Living with Chronic Pain

6 Tips for Supporting Someone With Chronic Pain in Addiction Recovery


Supporting someone in recovery from addiction can be challenging, especially when the person in recovery also deals with chronic pain. Family members and friends may fear that their loved one will relapse and may not know how to support their sobriety. However, encouragement and support during recovery is essential for mental and physical well-being.

Six tips to best support a friend or loved one with chronic pain in addiction recovery are listed below:

  1. Remember that their pain is real. For some individuals in recovery from addiction, chronic pain treatment is associated with their addiction. Remember that recovery from addiction does not mean recovery from pain. Chronic pain can develop or worsen at any time, including when a person is in recovery. Chronic pain is very real and seeking pain relief is different from craving addictive substances.
  2. Be willing to talk about both recovery and pain. Both chronic pain and addiction can lead to feelings of shame. Avoiding these topics of conversation can increase these feelings and cause the person to isolate. On the other hand, discussing these issues in a nonjudgmental way can help support their recovery and overall mental well-being. Be sure to listen to their concerns with compassion and empathy.
  3. Encourage them to seek help when needed. If a loved one is struggling with pain, mental well-being, or a relapse, encourage them to seek help from a medical professional. Non-addictive medications and other tools such as physical therapy can be used to treat chronic pain. Psychotherapy, support groups, and certain medications can reduce cravings for addictive substances, help prevent relapse, and address mental health conditions, such as anxiety or depression.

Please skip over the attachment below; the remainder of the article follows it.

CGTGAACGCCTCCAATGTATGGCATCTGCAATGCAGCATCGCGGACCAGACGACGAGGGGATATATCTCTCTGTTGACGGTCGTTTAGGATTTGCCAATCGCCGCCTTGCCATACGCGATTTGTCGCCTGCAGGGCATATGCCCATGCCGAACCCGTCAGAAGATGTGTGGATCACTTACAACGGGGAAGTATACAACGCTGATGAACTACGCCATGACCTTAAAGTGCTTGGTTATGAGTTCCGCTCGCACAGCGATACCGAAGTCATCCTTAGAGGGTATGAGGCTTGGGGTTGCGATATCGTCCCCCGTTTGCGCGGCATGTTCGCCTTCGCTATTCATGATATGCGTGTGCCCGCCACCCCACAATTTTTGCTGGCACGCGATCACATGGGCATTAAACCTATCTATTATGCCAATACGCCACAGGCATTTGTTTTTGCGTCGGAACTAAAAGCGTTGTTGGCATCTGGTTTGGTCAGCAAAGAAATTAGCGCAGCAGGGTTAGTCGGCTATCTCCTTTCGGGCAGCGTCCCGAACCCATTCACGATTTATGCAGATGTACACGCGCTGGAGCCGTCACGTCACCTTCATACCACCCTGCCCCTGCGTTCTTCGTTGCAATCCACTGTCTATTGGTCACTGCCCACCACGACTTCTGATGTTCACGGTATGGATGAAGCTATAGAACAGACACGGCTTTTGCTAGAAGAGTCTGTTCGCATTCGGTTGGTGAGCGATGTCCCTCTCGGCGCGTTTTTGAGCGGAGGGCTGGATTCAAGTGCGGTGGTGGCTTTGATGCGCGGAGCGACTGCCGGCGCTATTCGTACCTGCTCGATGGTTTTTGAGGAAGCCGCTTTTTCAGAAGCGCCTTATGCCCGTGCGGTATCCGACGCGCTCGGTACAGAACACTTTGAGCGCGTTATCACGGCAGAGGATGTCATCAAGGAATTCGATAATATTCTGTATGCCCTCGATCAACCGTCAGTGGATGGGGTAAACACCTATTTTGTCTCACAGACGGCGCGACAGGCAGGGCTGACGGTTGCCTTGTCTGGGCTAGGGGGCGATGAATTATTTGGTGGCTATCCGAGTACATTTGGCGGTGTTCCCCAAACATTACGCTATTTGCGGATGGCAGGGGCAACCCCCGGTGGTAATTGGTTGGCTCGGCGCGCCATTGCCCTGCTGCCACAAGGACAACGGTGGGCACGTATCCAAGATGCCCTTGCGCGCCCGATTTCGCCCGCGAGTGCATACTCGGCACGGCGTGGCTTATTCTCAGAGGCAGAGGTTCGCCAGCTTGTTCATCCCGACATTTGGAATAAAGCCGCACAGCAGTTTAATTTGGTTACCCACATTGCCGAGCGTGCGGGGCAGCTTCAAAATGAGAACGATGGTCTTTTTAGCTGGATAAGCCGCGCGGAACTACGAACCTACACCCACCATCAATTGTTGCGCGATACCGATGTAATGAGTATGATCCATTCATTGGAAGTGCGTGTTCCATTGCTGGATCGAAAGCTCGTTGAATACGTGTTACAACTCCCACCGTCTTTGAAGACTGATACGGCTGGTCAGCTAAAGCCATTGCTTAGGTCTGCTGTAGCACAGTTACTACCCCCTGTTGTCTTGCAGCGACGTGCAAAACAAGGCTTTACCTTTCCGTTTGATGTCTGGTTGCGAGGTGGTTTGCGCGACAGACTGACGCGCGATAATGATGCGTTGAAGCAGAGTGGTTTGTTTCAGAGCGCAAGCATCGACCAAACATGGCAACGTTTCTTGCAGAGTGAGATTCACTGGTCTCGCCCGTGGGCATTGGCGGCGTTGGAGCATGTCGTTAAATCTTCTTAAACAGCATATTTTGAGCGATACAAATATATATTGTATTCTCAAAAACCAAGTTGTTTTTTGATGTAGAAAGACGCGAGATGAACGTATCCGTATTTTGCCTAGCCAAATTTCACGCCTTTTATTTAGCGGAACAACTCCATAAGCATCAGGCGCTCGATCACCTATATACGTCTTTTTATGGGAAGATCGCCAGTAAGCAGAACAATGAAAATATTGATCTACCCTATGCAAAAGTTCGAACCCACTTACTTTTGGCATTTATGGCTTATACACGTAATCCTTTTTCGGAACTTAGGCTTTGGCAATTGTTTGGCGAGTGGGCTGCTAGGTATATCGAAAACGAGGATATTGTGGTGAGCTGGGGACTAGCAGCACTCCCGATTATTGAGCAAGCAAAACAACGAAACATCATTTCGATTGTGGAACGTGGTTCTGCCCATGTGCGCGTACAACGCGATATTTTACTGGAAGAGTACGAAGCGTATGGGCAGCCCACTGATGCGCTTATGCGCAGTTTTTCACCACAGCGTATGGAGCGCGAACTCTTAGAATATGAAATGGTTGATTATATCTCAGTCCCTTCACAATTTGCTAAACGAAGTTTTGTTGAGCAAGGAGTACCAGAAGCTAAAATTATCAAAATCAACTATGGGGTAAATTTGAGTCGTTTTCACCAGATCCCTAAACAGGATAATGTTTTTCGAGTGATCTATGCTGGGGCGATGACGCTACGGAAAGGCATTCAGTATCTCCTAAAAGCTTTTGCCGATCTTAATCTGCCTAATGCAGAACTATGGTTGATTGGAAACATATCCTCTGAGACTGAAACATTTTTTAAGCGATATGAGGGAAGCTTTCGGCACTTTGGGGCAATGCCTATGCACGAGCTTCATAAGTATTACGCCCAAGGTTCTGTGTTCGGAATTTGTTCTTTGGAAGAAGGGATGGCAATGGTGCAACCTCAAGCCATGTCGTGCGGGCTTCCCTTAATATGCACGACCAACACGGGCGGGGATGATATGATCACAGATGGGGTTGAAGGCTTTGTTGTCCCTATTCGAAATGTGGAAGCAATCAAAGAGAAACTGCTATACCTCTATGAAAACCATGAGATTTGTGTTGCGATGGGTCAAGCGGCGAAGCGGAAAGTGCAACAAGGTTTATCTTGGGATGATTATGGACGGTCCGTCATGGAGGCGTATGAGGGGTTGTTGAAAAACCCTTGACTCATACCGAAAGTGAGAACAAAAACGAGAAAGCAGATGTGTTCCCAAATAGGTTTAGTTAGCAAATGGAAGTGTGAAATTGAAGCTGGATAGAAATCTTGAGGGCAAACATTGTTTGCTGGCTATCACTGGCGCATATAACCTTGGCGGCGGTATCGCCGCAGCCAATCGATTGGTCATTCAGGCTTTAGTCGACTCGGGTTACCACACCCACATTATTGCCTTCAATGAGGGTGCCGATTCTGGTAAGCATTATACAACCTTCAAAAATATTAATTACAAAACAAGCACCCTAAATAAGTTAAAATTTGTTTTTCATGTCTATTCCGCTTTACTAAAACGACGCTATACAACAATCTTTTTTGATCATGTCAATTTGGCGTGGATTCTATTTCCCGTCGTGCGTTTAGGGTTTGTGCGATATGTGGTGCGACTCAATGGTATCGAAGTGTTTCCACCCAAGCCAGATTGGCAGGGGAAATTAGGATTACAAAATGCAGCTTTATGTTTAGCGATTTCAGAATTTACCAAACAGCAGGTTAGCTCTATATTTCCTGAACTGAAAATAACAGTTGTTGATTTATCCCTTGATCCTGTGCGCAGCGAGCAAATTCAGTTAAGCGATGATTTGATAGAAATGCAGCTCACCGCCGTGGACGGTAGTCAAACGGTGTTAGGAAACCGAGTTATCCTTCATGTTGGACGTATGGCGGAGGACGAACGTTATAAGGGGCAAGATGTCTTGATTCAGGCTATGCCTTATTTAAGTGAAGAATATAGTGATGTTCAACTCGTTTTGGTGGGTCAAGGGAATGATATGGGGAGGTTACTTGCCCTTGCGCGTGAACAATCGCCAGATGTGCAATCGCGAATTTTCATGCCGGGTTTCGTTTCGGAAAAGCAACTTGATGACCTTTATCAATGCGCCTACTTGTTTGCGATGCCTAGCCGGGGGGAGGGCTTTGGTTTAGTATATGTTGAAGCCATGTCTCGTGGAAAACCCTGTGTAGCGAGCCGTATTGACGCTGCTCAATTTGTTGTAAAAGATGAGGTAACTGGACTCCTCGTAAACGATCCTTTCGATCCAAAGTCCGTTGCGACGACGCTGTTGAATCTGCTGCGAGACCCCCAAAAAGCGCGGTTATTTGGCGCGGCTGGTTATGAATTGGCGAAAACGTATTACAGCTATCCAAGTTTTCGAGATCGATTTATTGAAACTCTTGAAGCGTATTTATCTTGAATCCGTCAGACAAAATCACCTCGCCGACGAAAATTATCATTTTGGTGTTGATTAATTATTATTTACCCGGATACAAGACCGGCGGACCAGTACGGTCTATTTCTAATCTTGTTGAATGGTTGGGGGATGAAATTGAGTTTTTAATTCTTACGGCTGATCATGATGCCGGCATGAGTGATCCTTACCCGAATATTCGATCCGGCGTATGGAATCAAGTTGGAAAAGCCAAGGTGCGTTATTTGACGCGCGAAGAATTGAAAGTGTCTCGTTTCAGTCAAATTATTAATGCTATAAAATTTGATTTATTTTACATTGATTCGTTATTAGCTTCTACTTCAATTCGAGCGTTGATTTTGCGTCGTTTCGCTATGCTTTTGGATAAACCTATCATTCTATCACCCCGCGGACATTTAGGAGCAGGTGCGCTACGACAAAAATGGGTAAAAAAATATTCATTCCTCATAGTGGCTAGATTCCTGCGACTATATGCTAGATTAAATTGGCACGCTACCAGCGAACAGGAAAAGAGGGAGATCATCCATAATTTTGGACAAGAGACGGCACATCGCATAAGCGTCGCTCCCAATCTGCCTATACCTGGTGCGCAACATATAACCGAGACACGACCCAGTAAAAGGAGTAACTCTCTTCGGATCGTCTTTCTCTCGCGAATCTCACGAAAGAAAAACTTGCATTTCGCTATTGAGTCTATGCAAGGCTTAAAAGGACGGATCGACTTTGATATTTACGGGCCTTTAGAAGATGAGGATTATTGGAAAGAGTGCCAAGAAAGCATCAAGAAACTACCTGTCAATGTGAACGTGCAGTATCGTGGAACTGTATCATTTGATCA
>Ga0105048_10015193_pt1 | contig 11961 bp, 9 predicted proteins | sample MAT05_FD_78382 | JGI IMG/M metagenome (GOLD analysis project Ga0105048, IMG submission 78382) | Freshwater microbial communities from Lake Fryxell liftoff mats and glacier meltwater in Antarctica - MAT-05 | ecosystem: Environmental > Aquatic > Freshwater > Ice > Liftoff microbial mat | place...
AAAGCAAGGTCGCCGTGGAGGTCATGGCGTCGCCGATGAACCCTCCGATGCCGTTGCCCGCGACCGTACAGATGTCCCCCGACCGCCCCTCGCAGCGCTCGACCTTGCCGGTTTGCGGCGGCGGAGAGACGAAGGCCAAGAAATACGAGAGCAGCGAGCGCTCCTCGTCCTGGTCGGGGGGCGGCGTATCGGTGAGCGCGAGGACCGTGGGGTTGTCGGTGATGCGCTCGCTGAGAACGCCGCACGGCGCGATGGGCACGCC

4. Recommend alternative sources of pain relief. There are ways to reduce pain that do not involve medication. If ice packs or heating pads help relieve pain, offering to get these items for the individual can make a big difference. Giving them a massage or watching a funny movie together to provide a distraction from the pain are also simple ways to help.
  5. Be a role model of taking care of physical and mental health. Prioritizing a healthy diet, physical activity, self-care, and getting enough sleep is always important. Modeling these behaviors or participating in them with the individual in recovery can support their physical and mental well-being. Avoid drinking alcohol or using other addictive substances in front of the person in recovery and don’t keep those items in the home.
  6. Reach out for support when needed. Supporting a family member or friend with chronic pain in addiction recovery can be stressful. Fears of a relapse and concerns for their health are normal. However, if stress, fear, or other negative emotions become too much to handle, reach out for support. Support groups such as Nar-Anon and Al-Anon were specifically created for family members and friends of those who deal with substance abuse. Talk therapy and other mental health resources can also be beneficial.
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